Olmsted Parks: III
(This column was first published in the September 29, 2003 issue of The Buffalo News.)
Before I made my way to South Buffalo, I visited the two other downtown Olmsted parks, Riverside and Martin Luther King, Jr. Although, like Front Park, Riverside is cut off from the Niagara River by the expressway, it remains a peaceful and attractive enclave. When it was opened in 1898, its setting was almost rural. A footbridge crossed the Erie Canal to a dock where steamboats delivered park visitors from up and down the river.
There are two strikingly different monuments in this park, a large lighthouse-like monolith dedicated to Billy Ehrmann and a small bust of Sandor Petofi. Billy was the younger brother of pro footballer Joe Ehrmann from Riverside who died of leukemia. Petofi's statue calls him "The Poet of Hungary" who "lived, fought and died for liberty."
The one discordant note in all my park visits was Martin Luther King, Jr. Park. I am saddened by the condition of this park, its former reflecting pool now a vast concrete blot and the small garden near the museum where Nora Lindell and I used to eat lunch now overgrown with weeds. The morning I was there must have followed some activity for the lawns were strewn with garbage. This is no way to honor one of this nation's heroes. Where, I asked myself, is the support community for this park?
Quite reasonably I made two trips to South Buffalo, only the first by scooter. Marge Ryan, another of those wonderful volunteers who care deeply for her city, escorted me on my second. I was overwhelmed by the education Mrs. Ryan provided, not just about Olmsted's contibutions - the Heacock Place, South and Cazenovia parks, the McClellan and McKinley traffic circles and the McKinley and Red Jacket parkways, but also about the many other small parks that grace this area. She seemed to know everything and everybody, past and present, and it was a great pleasure for me to bask in her enthusiasm.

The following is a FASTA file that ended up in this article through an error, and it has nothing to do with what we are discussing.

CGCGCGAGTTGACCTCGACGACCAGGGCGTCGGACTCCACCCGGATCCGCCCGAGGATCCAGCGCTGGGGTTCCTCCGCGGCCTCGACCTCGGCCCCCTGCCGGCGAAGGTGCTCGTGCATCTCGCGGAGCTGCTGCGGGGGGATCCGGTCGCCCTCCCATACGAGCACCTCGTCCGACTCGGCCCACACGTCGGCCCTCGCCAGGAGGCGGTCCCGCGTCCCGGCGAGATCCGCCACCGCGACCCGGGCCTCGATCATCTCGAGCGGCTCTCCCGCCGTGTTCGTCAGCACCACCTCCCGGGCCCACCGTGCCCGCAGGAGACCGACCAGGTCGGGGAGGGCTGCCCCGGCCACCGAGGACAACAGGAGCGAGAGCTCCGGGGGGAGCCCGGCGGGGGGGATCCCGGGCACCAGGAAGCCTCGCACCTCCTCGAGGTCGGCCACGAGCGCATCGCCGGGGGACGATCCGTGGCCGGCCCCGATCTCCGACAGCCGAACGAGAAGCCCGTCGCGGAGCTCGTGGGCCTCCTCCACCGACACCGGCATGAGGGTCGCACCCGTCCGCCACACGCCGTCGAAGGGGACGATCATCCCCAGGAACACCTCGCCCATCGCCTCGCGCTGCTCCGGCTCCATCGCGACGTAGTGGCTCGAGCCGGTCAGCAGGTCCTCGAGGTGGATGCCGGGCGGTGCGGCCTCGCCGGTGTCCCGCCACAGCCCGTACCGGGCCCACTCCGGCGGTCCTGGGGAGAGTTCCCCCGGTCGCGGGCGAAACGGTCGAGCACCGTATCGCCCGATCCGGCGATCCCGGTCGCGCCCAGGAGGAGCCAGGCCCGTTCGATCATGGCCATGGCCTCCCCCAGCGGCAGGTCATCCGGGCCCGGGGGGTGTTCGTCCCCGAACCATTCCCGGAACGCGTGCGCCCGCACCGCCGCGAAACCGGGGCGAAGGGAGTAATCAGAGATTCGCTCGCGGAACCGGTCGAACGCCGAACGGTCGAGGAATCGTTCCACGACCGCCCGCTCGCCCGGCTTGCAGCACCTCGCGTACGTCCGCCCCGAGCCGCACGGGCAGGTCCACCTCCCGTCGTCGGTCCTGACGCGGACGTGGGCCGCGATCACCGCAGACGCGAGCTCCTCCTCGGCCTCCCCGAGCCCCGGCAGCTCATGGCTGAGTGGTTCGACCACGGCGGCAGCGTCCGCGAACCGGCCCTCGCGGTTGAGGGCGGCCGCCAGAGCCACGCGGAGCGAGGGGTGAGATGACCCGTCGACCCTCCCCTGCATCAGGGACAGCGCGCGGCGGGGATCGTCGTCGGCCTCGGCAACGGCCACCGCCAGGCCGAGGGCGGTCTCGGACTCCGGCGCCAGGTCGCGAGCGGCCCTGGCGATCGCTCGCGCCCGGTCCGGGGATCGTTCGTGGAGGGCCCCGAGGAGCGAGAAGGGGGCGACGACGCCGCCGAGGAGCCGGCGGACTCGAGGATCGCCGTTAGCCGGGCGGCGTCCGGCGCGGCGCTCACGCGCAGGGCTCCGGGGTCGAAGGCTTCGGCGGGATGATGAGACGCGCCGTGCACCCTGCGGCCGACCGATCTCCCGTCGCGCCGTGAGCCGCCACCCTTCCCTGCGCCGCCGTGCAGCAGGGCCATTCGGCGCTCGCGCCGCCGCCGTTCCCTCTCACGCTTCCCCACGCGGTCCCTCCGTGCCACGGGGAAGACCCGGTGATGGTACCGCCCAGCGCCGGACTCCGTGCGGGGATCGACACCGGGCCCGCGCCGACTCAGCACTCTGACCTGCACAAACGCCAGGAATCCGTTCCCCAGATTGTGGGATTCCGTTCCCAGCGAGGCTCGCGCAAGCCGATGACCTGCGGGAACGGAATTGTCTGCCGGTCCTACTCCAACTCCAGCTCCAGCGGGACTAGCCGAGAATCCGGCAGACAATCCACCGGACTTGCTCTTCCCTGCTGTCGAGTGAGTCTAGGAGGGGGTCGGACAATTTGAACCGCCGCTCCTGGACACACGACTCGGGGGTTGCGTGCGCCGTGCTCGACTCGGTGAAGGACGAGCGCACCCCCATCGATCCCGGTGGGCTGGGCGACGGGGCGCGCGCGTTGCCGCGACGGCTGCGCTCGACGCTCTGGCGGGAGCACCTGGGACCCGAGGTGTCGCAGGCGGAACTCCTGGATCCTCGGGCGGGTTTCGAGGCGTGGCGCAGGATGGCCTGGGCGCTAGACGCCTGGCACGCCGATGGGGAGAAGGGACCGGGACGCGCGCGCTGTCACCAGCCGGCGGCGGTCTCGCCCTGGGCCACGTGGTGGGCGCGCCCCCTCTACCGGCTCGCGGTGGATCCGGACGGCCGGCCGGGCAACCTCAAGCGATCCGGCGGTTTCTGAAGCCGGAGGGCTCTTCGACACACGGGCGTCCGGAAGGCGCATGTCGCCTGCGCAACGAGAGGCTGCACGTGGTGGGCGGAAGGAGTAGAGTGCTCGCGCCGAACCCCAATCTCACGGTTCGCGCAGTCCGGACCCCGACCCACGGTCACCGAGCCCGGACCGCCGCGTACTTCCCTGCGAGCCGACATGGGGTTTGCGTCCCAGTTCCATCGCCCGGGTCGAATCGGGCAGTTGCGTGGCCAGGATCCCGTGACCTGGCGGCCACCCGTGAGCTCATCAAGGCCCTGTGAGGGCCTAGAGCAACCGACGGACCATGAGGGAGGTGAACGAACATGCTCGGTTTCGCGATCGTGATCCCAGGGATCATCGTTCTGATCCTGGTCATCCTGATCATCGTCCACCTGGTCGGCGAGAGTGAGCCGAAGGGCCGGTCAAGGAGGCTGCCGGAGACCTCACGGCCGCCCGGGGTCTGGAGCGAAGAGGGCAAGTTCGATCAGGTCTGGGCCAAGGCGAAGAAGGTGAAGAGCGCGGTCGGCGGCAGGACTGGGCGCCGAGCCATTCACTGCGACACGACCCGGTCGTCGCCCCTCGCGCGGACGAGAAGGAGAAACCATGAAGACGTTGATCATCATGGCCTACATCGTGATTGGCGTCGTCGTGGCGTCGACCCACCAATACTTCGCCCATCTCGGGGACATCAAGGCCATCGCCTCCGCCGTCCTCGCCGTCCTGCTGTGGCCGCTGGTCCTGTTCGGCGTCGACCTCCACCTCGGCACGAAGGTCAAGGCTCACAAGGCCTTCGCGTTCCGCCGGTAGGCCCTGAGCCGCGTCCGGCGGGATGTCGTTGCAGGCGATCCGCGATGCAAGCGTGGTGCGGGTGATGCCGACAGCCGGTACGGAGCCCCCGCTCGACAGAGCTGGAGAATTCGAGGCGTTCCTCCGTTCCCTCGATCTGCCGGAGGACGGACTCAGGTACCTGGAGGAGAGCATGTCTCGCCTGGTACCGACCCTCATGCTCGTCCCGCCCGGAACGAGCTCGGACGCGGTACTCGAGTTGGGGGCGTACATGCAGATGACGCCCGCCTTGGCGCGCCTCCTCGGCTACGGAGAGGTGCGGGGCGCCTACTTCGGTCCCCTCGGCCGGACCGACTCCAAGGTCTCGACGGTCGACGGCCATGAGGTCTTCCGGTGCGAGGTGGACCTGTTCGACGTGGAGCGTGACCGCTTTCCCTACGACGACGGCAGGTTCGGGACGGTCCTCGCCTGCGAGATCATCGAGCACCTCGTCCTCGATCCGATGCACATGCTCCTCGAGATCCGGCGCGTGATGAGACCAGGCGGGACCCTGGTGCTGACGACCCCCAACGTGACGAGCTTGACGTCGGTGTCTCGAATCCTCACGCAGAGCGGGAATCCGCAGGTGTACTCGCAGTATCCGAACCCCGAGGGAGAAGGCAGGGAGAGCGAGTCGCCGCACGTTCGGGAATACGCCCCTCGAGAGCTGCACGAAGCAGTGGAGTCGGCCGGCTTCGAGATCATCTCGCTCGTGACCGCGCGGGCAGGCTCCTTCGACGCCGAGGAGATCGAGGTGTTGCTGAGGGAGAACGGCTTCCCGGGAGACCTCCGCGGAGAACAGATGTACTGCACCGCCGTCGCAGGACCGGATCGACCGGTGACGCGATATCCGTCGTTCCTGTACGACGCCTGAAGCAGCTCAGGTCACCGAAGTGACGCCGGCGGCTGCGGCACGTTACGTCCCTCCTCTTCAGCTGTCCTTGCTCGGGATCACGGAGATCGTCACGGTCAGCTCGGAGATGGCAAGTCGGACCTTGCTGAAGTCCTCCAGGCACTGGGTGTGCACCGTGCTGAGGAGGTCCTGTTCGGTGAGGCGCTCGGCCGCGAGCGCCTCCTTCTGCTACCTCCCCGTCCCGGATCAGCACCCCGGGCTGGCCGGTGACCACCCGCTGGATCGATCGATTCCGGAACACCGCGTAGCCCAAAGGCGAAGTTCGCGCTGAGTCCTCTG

Just one of those smaller parks, Seneca Indian Park, hidden in a residential section at the corner of Buffum and Frank Streets, was the original burying ground of both Red Jacket and Mary Jemison. Although Red Jacket's grave has been moved to Forest Lawn and Mary Jemison's to Letchworth Park, this perhaps two acre area retains the respectful solemnity due these earlier residents of this region.
The Botanical Gardens in South Park have never looked better than they did on these visits. The plantings around the building were in full bloom with those rich late summer oranges and yellows giving the old white edifice a lovely setting. In contrast to these showy manicured gardens is the bog garden behind the building where plants are purposely retained in their wild state.
I've mentioned before in this column Bruce and Libby Kershner's "A Walking Tour of Olmsted's South Park Arboretum", which introduces the reader to 76 tree species to be found on a tour around the park lake.
Cazenovia Park deserves more than this final paragraph. It is another beautiful and well-maintained park with a near-perfect mix of public and natural areas. Where we entered is an appropriately well-tended memorial to five firefighters killed in 1983: Michael Austin, Michael Catazaro, Matthew Colpoys, James Lickfield and Anthony Waczkielewicz. By the ball fields is a monument to Frank Callahan "who spent a lifetime helping boys in baseball" and there is a lovely little moonlight garden dedicated to the heroes of 9-11.
We in this area are deeply indebted to Frederick Law Olmsted.-- Gerry Rising
More about Buffalo's Olmsted Parks is to be found on the Olmsted Conservancy website.